And because the links between love and desire are bidirectional, developing sexual desires running counter to a person's sexual orientation is possible too.

"It appears to be something everybody is capable of," says Diamond.

Now a psychology professor at University of California, Davis, Shaver helped bring attachment theory to psychology's understanding of romantic love, and sees some aspects of romantic love across a variety of relationships.

While teaching at the University of Denver in the late 1980s, Shaver and Hazan developed a concept of love as being a combination of three different behavioral systems: attachment, caregiving and sex.

Describing himself as familiar with Diamond's work, Shaver says it's possible to see the elements of romantic love in things like the crushes that young children, particularly girls, develop for each other in elementary school.

In such relationships, children become possessive of another person, and can feel some of the anxiety, jealousy and distress at separation experienced by adults in romantic relationships, Shaver says.

"I think you could have one or two of these motivational systems active, and then you'd see a partial form of the full-blown romantic reaction," he says.

But once a person goes through puberty, all three systems come together for many people's experience of passionate love, he says.

"And then a lot of the driving force, even if the person doesn't know it, is sexual," he says.

Romantic love's essential ingredient

Regan's work supports a more familiar understanding of love and desire.

Now a social psychologist at California State University Los Angeles, Regan started out as an English major in college. Her study of sublimated sexual desire was confined to novels such as "Wuthering Heights," and its portrayal of doomed lovers and thwarted desire.

She switched to studying psychology when she found she could study passion and desire full time.

From the years of research she and her students have done studying how people think about passionate love and sexual desire, Regan has concluded that sexual desire is an integral part of heterosexual adults' passionate love.

"Those are definitely connected experiences," she says.

As described in a 1998 article in the Journal of Social and Personal Relationships (Vol. 15, No. 3, pages 411-420), people asked to list the features of passionate love overwhelmingly list sexual attraction as one of its key aspects.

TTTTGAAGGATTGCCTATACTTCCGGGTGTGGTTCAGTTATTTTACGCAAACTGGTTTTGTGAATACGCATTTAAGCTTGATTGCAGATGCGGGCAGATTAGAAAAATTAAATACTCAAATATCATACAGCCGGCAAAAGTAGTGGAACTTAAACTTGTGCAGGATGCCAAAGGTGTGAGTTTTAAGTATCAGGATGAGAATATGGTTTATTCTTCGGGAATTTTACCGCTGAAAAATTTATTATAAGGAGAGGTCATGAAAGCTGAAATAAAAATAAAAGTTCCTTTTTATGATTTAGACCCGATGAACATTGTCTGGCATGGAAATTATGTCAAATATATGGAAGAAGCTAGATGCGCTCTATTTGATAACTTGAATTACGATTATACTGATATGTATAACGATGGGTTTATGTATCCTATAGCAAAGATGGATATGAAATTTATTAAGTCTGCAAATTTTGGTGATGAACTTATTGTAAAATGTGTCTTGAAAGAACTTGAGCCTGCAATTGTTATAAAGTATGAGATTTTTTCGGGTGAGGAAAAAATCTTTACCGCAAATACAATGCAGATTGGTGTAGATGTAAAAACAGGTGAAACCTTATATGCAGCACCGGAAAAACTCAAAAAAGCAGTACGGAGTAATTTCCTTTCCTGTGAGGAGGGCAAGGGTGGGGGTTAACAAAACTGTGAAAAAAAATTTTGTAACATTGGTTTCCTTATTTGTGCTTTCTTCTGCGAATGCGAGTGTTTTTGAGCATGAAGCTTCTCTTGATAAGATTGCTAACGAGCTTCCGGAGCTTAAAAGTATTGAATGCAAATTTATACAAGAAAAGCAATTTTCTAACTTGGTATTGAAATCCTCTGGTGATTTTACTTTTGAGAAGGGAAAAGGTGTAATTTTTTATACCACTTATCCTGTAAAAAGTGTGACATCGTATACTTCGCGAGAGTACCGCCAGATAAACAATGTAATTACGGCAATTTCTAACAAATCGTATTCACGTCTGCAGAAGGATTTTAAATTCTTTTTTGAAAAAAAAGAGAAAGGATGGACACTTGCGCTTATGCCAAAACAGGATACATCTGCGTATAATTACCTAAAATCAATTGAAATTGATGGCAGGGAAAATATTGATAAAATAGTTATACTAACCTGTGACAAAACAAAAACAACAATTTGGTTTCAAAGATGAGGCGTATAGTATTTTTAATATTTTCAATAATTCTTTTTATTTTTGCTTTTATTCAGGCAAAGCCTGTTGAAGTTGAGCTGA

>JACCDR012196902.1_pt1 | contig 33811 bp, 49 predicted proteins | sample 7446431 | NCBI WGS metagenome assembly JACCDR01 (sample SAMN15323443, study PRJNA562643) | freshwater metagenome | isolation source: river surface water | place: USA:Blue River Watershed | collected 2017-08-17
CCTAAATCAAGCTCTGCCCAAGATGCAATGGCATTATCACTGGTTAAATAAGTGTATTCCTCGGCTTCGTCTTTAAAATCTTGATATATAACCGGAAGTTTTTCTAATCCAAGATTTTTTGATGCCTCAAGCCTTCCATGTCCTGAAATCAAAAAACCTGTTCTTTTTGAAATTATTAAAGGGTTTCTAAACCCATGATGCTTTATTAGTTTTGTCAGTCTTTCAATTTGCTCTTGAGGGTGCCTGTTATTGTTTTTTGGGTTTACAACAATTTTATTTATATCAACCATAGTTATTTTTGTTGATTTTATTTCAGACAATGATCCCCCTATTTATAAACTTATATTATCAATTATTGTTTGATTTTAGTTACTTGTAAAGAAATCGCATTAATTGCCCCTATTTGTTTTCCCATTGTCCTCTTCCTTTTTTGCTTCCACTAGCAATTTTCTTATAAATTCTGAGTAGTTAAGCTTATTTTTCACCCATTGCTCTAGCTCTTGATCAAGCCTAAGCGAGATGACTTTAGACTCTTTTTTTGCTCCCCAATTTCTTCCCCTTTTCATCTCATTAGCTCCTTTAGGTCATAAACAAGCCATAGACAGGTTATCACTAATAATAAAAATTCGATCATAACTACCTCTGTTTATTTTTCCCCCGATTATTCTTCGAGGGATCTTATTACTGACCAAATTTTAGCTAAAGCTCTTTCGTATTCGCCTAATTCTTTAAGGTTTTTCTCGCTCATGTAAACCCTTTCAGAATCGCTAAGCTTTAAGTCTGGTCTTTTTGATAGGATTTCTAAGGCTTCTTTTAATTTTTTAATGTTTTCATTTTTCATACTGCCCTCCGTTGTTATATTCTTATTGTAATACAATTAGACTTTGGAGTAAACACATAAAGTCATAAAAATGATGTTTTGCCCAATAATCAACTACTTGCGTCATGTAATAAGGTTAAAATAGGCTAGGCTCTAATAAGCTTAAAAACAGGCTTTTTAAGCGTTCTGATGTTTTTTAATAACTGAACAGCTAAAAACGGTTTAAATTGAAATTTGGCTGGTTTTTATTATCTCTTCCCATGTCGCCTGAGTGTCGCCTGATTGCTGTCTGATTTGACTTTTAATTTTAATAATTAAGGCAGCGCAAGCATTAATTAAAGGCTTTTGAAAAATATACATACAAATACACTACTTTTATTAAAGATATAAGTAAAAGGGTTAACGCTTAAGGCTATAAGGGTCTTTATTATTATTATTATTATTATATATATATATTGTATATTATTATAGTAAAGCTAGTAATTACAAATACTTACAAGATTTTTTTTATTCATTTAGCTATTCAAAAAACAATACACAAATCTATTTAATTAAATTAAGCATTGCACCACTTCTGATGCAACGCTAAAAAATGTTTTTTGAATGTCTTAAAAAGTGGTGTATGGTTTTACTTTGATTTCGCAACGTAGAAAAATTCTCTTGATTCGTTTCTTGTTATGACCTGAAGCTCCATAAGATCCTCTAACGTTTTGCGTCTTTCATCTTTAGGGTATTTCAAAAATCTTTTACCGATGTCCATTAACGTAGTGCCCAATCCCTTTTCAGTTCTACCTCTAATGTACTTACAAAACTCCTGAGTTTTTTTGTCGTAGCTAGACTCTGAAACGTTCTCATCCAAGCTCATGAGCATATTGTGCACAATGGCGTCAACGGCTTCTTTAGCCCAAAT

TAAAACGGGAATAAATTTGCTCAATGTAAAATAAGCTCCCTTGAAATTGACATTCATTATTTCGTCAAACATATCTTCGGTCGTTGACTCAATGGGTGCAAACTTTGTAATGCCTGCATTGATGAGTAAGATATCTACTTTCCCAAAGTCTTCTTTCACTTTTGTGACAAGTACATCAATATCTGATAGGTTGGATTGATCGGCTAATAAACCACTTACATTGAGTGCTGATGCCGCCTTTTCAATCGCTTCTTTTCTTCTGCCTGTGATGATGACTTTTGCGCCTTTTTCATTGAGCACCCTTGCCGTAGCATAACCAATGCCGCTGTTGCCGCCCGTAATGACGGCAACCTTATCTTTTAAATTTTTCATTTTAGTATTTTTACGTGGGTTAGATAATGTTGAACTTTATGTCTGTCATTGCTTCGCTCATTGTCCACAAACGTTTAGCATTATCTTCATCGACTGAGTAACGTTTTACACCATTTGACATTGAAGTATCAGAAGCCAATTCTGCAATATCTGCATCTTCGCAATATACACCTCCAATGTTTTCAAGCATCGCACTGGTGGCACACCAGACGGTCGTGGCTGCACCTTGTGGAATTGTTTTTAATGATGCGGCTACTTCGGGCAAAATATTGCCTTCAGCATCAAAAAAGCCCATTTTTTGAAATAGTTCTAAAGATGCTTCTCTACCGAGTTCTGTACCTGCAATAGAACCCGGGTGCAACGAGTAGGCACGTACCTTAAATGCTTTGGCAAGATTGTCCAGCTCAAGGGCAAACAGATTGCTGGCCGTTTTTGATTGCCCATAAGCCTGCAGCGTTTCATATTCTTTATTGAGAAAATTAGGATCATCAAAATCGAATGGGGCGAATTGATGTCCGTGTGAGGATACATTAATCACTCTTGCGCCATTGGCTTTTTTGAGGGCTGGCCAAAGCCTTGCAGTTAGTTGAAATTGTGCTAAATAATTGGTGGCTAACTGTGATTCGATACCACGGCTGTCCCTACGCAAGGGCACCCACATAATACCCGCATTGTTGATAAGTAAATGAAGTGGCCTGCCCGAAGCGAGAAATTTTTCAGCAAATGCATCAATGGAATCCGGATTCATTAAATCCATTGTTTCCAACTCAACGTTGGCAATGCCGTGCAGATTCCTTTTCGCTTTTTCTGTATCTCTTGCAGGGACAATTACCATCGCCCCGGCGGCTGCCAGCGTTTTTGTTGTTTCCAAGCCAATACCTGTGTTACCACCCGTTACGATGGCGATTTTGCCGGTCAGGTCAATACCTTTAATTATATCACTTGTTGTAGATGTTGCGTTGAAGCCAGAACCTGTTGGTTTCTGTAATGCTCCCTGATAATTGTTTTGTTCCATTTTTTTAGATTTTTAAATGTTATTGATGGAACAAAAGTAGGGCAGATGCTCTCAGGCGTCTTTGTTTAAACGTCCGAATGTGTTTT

In another study, when presented with information packets supposedly filled out by couples who either said they were "in love" with each other, "loved" each other or "liked" each other, participants rated the couples who said they were "in love" as experiencing the highest levels of sexual attraction, Regan says.

In studies cataloging the experiences of dating couples, Regan found men and women who described themselves as "in love" scored very high on measures of sexual attraction, as presented in an article in Social Behavior and Personality (Vol. 28, No. 1, pages 51-60).

While she thinks sexual desire is a key ingredient to passionate love, Regan says there's a difference between what people find sexually attractive and what they find romantically attractive.

"What turns you on physically is not necessarily what turns you on romantically," she says.

In a curious twist, while both men and women find the attribute of physical appearance as sexually attractive, men misunderstand what women seek, and women misunderstand what men seek, Regan says.

Men think women find a man with resources highly sexually attractive-while women think men find a woman who's stereotypically feminine attractive. The truth is men and women both list physical appearance as the quality that's most sexually attractive.

But the list is more comprehensive for romantic attraction. Both men and women list qualities of kindness, warmth, a sense of humor, sociability, trustworthiness and a stable personality as attributes sought in a romantic partner.

Some attributes make the list for both sexual attractiveness and romantic interest, such as a sense of humor, she says.

Judging from her review of what men and women self-report on their daily levels of sexual desire, Regan says men have a stronger sex drive than women.

She notes that social pressures that approve of an openly expressed sex drive in men, and disapprove of it in women, may influence those results.

Further Reading

  • Mikulincer, M., & Shaver, P.R. (2007). Attachment in adulthood: Structure, dynamics, and change. New York: Guilford Press.